De La Rue has finally put a figure on the likely payout to the Bank of India as a result of the paper production issues that have now cost the group more than £40m.
The saga dates back to the summer of 2010, when De La Rue admitted to “quality and production irregularities” at its Overton banknote paper mill and launched a major inquiry into what had gone wrong.
The scandal resulted in the departure of then-chief executive James Hussey and involved a huge hit to the security printer’s sales and profits.
Almost five years on, De La Rue has now crystallised the likely payout to the customer affected. The group has never named the client involved, but it is known to be the Bank of India.
In a post-balance sheet statement it has announced that performance bonds with a value of circa £13.5m have been invoked by the customer, and this will result in an exceptional charge of that amount in De La Rue’s financial year just ended on 28 March.
However, the group has still not completely drawn a line under the affair. In a statement it said: “The board considers this is a material step towards resolution of this issue and discussions continue with this important customer.”
De La Rue has stated that it could also be fined by regulatory authorities over the matter.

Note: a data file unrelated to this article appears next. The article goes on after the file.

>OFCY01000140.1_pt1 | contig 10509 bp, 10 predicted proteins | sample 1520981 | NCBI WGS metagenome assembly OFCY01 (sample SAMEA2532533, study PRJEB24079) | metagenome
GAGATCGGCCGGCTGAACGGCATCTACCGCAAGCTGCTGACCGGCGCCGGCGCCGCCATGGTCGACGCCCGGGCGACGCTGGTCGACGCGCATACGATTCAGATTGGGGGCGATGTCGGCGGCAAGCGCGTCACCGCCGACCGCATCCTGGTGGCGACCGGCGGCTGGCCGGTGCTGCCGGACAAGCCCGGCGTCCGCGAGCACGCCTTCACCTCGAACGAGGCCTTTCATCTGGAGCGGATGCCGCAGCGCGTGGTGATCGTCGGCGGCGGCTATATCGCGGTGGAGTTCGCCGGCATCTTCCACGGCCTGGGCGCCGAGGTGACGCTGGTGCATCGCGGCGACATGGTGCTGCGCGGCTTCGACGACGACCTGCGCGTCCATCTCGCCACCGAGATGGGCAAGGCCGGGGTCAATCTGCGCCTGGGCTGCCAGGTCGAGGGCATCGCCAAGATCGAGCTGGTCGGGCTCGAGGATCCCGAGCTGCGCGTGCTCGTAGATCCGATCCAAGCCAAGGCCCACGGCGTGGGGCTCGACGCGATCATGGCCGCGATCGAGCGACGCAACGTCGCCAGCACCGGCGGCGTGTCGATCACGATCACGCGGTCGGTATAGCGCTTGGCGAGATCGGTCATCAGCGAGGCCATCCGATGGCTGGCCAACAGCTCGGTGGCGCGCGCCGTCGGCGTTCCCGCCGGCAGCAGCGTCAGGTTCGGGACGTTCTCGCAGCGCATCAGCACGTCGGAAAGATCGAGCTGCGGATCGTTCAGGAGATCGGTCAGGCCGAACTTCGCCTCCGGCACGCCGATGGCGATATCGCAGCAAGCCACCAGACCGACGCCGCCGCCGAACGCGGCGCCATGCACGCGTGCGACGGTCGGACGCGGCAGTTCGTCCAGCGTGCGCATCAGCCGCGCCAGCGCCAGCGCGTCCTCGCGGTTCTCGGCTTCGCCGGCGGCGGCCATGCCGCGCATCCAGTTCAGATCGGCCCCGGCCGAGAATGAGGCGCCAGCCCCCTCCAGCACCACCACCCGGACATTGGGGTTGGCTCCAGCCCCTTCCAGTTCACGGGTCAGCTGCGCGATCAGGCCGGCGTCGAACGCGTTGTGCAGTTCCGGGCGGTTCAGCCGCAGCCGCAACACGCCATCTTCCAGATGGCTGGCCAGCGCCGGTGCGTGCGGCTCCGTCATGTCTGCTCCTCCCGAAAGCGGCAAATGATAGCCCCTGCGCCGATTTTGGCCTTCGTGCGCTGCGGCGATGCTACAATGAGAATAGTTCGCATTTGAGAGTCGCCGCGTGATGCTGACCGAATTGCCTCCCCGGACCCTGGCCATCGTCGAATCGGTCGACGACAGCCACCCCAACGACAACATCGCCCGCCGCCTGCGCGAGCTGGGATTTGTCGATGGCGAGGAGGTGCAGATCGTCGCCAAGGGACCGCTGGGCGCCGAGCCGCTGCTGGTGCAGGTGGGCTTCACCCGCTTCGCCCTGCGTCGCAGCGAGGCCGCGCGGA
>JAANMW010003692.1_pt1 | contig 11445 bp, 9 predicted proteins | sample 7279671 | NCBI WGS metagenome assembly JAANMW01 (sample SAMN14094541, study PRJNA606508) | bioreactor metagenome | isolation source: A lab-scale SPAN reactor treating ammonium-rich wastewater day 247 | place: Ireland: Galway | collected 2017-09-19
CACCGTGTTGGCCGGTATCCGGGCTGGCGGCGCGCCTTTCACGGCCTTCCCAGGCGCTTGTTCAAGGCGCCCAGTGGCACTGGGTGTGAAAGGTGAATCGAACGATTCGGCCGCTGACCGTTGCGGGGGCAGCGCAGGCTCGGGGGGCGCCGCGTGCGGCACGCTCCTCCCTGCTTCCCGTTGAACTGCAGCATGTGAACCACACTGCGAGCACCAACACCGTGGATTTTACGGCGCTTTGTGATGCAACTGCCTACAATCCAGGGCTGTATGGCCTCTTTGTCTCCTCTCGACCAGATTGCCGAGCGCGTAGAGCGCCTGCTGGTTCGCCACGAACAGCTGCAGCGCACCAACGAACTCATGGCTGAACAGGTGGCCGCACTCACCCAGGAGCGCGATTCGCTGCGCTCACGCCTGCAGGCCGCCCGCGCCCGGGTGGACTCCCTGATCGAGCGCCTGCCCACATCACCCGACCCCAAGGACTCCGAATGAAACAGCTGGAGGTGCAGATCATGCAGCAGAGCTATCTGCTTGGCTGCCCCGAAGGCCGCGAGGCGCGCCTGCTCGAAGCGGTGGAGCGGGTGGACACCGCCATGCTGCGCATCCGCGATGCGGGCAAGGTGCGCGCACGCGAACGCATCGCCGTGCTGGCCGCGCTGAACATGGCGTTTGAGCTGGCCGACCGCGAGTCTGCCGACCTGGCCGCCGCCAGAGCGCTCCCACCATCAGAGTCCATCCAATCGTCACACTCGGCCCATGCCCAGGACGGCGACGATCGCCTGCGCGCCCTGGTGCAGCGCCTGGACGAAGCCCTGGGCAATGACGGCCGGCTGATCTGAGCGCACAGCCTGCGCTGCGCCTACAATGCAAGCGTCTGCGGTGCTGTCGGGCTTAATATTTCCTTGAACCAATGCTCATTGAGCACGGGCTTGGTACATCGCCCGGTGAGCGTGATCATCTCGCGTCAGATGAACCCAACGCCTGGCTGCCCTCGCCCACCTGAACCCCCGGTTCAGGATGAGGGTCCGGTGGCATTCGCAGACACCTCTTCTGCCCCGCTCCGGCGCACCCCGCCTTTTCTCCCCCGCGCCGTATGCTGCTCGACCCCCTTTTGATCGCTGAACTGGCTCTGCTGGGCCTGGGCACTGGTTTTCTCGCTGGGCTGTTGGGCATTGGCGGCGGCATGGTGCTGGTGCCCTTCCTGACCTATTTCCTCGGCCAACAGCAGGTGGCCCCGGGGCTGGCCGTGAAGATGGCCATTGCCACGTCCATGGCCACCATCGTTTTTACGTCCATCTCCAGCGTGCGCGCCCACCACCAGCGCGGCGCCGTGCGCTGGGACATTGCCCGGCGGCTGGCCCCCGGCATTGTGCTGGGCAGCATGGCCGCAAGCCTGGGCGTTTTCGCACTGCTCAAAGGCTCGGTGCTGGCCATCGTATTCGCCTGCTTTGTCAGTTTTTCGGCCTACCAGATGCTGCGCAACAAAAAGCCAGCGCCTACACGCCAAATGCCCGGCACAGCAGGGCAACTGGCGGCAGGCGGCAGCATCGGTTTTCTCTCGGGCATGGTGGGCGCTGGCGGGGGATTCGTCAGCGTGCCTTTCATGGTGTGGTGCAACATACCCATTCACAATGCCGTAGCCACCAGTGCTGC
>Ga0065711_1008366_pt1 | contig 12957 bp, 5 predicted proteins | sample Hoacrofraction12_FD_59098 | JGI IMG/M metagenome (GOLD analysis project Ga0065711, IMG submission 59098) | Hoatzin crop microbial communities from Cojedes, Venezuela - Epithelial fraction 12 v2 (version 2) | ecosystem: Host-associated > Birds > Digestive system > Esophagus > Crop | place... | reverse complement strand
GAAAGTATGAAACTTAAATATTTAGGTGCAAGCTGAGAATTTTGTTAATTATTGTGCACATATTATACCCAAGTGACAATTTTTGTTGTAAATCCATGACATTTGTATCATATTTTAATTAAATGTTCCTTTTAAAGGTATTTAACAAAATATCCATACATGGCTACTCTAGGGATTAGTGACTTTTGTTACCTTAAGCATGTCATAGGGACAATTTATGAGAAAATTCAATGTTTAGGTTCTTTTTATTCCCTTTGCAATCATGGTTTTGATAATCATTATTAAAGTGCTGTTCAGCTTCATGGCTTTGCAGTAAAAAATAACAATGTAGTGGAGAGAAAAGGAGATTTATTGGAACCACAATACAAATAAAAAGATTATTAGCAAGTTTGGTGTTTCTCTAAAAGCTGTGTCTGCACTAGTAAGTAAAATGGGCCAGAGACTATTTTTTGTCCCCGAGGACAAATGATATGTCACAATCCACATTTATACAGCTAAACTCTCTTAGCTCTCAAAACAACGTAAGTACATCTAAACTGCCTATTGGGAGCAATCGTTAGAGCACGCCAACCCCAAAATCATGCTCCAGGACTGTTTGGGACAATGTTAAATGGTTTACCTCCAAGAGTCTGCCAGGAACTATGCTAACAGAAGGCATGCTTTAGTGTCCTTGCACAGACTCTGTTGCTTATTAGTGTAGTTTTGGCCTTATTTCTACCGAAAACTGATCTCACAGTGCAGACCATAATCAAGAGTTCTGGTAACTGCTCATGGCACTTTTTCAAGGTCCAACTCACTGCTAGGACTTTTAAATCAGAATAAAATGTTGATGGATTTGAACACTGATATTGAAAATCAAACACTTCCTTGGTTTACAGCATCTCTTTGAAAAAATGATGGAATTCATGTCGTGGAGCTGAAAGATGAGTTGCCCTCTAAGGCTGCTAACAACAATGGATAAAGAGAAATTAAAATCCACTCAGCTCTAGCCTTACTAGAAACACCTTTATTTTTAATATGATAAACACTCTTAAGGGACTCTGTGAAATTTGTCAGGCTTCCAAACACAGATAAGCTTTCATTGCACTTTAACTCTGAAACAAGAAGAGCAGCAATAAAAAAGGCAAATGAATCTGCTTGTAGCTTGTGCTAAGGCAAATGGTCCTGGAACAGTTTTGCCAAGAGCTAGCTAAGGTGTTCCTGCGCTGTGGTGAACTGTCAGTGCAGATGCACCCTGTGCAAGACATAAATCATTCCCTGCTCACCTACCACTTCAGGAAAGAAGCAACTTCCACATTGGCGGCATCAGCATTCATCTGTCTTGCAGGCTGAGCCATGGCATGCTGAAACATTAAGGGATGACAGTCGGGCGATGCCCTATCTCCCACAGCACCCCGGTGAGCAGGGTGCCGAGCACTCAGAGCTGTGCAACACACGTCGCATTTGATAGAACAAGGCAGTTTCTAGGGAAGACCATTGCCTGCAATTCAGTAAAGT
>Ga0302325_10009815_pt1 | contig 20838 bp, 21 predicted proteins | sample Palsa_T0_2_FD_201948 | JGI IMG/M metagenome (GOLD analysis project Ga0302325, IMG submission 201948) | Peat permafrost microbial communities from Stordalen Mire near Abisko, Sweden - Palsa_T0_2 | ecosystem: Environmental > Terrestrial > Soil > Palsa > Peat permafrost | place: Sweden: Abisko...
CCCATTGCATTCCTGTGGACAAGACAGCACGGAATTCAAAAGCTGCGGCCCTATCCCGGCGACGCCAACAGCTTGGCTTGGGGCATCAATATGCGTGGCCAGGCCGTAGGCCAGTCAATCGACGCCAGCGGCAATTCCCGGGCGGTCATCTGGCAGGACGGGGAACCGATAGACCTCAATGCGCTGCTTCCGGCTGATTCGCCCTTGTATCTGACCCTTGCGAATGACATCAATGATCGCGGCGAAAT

The £513m-turnover business has already incurred exceptional costs of its own of £29.7m because of the Overton problems. This included legal fees of £3.5m and £19.9m in “production and rectification” costs.
The total cost to the group so far, including the performance bond, has now reached £43.2m.
Separately, De La Rue is reducing overheads at Overton. According to local reports it offered voluntary redundancy deals to around 40 employees at the mill earlier this month. The firm has also sold off surplus land at the Hampshire site for £9.6m, which will result in an exceptional gain of around £9m.
The Andover Advertiser said the moves had sparked fears among some workers that it was “the beginning of the end” for the site.
However, Unite regional and national officer Louisa Bull said the mill, which employs around 500 staff, was reconfiguring its shift patterns and new roles were being created. "Yes, there is a risk of redundancy but hopefully people will take other jobs. We are hoping most people will agree to changed roles."